"THE PROMISED LAND"
An exhibition of oil paintings and studies by Eric Bellis (aka Rico Bell)
STATEMENT BY THE ARTIST
‘California is a Garden of Eden
A paradise to live in or see
But, believe it or not
You won’t find it so hot
If you aint got the doh re me’
So sang Woody Guthrie in reference to the plight and subsequent migration to ‘the promised land’ of California by the victims of the great dust storms that swept through the Midwest and Southwest of North America in the 1930s.
California is still ‘The Promised Land’ to many of the migrant farm workers arriving there today but as Woody’s lyric implies, it is still an empty ‘promise’. Lack of employment protection rights or health care, and exposure to poisonous pesticides, are just some of the occupational hazards that await the majority of men and women who come to work in the fields for meagre, and often below subsistence level, wages.
Despite my subsequent knowledge of the above, when I first began this series of paintings I did not do so with the intention of making any overtly political statements. Rather, as with the paintings in my first solo show at this gallery, ‘The Fruits of Labour’, (so long ago now that I’m too embarrassed to recall) I was motivated by the visual juxtaposition of the human form at work within the landscape that, this time, happened to be in the fields of the central coast area of California. The possibilities of creating a series of paintings using these observations as a starting point enabled me to find a connection to my previous work that I had been searching for since leaving the UK some years before. As my observations progressed, however, I began to question the working conditions these people endure and why the workers, in general, wear certain types of clothing such as hooded sweaters and scarves that leave very little of their skin exposed. The first and most obvious reason would be as protection from the hot sun, but why tie a scarf around the face ‘bandit’ style, I wondered. It took very little research to learn that they were attempting to protect themselves from contact with, or inhalation of, the poisonous pesticides and other chemicals that are sprayed on the crops. Proper protective wear is, no doubt, prohibitively expensive for one surviving on minimal wages and it would seem that no laws are enforced, or even exist, to require employers to provide such wear.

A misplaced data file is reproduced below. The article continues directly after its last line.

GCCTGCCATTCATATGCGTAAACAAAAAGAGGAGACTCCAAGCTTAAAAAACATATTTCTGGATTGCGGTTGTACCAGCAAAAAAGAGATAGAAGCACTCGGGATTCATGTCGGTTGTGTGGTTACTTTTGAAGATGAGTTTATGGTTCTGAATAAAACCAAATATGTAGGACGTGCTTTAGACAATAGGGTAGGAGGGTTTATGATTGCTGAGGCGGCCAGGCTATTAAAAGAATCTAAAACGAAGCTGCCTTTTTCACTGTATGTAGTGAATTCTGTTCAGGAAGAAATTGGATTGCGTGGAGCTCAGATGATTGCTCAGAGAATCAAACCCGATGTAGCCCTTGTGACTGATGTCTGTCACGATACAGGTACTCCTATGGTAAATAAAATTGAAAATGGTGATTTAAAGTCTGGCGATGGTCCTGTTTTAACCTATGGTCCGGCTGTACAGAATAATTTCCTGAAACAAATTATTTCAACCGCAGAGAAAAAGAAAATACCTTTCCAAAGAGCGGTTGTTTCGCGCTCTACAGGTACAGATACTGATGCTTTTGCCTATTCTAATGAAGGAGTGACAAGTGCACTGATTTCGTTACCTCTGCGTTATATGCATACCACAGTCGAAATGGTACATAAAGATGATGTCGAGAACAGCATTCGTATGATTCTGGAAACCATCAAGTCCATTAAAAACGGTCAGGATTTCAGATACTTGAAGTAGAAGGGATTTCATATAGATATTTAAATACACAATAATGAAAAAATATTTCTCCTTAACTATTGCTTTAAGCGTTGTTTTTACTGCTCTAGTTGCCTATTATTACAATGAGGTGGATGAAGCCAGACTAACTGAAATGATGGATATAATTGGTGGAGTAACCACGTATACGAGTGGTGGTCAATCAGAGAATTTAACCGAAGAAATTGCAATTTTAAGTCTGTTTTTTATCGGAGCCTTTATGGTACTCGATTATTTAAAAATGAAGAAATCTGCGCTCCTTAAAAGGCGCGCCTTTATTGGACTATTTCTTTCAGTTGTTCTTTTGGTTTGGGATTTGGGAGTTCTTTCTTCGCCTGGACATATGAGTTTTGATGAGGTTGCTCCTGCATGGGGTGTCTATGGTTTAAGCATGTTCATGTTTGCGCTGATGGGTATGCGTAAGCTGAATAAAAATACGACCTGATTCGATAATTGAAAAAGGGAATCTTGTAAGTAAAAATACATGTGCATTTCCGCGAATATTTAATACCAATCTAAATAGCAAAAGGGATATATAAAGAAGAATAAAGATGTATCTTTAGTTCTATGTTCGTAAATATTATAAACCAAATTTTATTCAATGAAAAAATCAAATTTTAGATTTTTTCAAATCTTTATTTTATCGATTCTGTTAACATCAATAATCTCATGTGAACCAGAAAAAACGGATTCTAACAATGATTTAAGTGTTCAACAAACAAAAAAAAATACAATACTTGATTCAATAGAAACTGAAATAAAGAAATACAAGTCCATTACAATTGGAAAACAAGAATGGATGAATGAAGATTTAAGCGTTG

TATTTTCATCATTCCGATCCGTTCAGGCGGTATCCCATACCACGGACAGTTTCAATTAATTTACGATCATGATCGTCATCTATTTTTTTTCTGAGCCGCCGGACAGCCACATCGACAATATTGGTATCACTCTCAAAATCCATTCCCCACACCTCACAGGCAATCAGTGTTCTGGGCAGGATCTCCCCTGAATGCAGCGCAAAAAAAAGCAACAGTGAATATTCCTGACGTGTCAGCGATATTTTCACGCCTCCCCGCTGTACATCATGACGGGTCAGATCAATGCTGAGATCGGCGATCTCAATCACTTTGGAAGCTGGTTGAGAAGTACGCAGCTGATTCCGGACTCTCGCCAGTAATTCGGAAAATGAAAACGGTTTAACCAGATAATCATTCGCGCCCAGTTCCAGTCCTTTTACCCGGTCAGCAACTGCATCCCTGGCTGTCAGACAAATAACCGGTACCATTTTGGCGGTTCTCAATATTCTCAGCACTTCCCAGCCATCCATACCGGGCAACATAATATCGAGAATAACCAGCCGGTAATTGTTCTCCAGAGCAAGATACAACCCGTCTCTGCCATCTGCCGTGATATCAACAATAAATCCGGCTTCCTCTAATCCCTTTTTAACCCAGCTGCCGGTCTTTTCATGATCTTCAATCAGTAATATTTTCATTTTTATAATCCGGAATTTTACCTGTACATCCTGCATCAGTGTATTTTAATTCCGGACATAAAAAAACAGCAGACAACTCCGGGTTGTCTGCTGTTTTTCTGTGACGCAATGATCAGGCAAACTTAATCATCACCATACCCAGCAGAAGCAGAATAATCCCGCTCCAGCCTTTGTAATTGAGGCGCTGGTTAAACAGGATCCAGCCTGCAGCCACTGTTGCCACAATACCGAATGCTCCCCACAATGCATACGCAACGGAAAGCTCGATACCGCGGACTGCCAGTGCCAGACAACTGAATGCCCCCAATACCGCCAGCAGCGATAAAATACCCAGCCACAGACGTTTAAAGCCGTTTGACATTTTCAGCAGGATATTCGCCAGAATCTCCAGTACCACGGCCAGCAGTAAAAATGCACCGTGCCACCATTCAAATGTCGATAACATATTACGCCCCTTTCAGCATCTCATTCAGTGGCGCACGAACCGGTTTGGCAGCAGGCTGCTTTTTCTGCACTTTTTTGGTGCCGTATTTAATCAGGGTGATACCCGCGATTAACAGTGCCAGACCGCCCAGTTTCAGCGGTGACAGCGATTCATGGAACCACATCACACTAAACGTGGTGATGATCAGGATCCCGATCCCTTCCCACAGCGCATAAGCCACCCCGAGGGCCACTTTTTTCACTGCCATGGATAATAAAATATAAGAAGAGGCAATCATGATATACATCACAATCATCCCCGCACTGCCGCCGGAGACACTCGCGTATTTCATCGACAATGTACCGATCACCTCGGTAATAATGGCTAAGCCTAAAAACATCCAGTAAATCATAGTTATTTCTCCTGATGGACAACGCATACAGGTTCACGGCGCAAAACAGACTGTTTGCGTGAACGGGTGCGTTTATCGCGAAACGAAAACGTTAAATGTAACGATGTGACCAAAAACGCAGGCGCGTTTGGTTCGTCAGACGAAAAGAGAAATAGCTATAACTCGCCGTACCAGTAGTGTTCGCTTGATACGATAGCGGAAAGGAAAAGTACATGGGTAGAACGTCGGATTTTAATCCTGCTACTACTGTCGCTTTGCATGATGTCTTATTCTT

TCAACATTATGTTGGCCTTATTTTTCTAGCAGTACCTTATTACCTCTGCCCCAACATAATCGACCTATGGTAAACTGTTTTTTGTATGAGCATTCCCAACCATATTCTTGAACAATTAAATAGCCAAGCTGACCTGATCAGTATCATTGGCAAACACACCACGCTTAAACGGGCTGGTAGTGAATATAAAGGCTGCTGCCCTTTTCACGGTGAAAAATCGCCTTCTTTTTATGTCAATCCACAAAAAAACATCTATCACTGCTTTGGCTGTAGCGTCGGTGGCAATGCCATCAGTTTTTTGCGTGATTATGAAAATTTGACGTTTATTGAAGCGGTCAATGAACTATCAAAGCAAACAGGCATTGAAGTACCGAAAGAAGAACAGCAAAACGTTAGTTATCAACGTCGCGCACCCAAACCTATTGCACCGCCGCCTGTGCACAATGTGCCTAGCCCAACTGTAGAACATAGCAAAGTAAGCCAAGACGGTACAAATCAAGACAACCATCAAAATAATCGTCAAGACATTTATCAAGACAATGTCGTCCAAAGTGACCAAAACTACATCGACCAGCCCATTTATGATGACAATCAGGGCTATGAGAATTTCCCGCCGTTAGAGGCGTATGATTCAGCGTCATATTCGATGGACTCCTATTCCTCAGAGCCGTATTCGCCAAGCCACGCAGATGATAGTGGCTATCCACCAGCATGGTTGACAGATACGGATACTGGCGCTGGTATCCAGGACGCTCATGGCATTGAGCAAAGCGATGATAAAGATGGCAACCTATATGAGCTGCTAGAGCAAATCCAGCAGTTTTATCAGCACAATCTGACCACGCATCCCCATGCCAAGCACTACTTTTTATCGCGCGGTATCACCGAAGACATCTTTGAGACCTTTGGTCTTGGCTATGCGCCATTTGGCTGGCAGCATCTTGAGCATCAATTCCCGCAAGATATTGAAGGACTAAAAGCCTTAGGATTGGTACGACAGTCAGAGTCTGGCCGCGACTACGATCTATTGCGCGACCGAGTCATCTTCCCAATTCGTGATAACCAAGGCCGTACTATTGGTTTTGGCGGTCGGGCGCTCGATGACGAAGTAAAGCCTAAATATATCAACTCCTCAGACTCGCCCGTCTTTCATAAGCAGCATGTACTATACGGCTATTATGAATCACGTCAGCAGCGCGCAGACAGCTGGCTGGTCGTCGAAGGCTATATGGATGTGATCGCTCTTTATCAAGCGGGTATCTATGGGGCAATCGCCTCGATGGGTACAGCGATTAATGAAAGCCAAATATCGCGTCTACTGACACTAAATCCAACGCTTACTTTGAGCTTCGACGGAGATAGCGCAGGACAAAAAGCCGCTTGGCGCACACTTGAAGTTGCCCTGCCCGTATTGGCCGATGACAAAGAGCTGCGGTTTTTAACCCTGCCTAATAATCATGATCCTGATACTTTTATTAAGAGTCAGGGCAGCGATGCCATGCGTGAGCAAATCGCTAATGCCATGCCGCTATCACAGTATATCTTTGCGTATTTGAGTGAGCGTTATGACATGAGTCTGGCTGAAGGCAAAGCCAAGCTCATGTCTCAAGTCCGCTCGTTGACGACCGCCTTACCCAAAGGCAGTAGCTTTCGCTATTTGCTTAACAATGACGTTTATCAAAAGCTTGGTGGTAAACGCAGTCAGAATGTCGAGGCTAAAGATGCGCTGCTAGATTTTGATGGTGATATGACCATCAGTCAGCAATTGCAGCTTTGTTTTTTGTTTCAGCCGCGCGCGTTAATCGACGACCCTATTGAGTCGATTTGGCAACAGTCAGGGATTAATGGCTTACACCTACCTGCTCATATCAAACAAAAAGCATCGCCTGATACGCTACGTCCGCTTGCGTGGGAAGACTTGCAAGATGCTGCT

My awareness of the above has inevitably had a subconscious effect on the way these paintings have developed but I still maintain that I intend no specific political message with them. I believe there is a visual beauty and harmony to be found in all things and I hope that my representation of these hard working people captures that, but also holds a viewer’s attention long enough to allow further thought to consider these workers’ existence within the landscape of our world.
No doubt the way in which you, the viewer, interpret what you see in this body of work will be affected by your own beliefs, preferences and knowledge. But, rest assured, I would never be happy with a painting or, indeed, deem it complete, until there are ‘questions’ within it that have occurred without my conscious intention and only as part of the process of creating the finished work. I do not have definitive answers to these questions so, however you choose to view the work in this show I hope you’ll find it to be an enjoyable and worthwhile experience.
Finally, I would like to note that credit for the title of this show must go to your host and gallery owner, Thomas Masters, whom I would like to thank for not forgetting about me during all the years since my last show here-- and for finally making this show happen.